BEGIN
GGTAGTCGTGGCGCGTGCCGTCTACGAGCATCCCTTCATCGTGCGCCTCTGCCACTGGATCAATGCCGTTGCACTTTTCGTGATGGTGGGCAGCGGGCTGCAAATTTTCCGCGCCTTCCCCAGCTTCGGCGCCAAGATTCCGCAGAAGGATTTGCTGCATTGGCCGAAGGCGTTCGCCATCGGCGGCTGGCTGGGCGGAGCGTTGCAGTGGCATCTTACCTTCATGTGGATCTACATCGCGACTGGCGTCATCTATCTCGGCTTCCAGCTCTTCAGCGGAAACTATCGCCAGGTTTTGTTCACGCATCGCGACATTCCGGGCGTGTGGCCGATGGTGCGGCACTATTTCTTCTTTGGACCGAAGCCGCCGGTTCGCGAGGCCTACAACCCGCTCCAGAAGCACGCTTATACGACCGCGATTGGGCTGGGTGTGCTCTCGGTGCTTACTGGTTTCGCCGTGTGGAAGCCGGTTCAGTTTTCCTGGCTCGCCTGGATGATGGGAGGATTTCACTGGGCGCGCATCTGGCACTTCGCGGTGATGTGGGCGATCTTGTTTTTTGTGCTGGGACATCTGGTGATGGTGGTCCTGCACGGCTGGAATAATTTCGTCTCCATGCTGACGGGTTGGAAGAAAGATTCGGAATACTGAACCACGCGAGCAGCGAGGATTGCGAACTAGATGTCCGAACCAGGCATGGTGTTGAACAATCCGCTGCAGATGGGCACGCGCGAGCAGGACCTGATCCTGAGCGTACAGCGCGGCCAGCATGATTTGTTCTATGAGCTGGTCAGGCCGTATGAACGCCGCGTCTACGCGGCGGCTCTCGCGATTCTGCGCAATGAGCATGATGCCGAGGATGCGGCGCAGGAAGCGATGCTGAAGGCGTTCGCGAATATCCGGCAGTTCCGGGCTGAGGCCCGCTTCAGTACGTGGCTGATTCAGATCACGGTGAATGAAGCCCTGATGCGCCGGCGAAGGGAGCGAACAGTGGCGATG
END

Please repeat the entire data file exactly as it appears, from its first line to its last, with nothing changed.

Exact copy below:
GGTAGTCGTGGCGCGTGCCGTCTACGAGCATCCCTTCATCGTGCGCCTCTGCCACTGGATCAATGCCGTTGCACTTTTCGTGATGGTGGGCAGCGGGCTGCAAATTTTCCGCGCCTTCCCCAGCTTCGGCGCCAAGATTCCGCAGAAGGATTTGCTGCATTGGCCGAAGGCGTTCGCCATCGGCGGCTGGCTGGGCGGAGCGTTGCAGTGGCATCTTACCTTCATGTGGATCTACATCGCGACTGGCGTCATCTATCTCGGCTTCCAGCTCTTCAGCGGAAACTATCGCCAGGTTTTGTTCACGCATCGCGACATTCCGGGCGTGTGGCCGATGGTGCGGCACTATTTCTTCTTTGGACCGAAGCCGCCGGTTCGCGAGGCCTACAACCCGCTCCAGAAGCACGCTTATACGACCGCGATTGGGCTGGGTGTGCTCTCGGTGCTTACTGGTTTCGCCGTGTGGAAGCCGGTTCAGTTTTCCTGGCTCGCCTGGATGATGGGAGGATTTCACTGGGCGCGCATCTGGCACTTCGCGGTGATGTGGGCGATCTTGTTTTTTGTGCTGGGACATCTGGTGATGGTGGTCCTGCACGGCTGGAATAATTTCGTCTCCATGCTGACGGGTTGGAAGAAAGATTCGGAATACTGAACCACGCGAGCAGCGAGGATTGCGAACTAGATGTCCGAACCAGGCATGGTGTTGAACAATCCGCTGCAGATGGGCACGCGCGAGCAGGACCTGATCCTGAGCGTACAGCGCGGCCAGCATGATTTGTTCTATGAGCTGGTCAGGCCGTATGAACGCCGCGTCTACGCGGCGGCTCTCGCGATTCTGCGCAATGAGCATGATGCCGAGGATGCGGCGCAGGAAGCGATGCTGAAGGCGTTCGCGAATATCCGGCAGTTCCGGGCTGAGGCCCGCTTCAGTACGTGGCTGATTCAGATCACGGTGAATGAAGCCCTGATGCGCCGGCGAAGGGAGCGAACAGTGGCGATG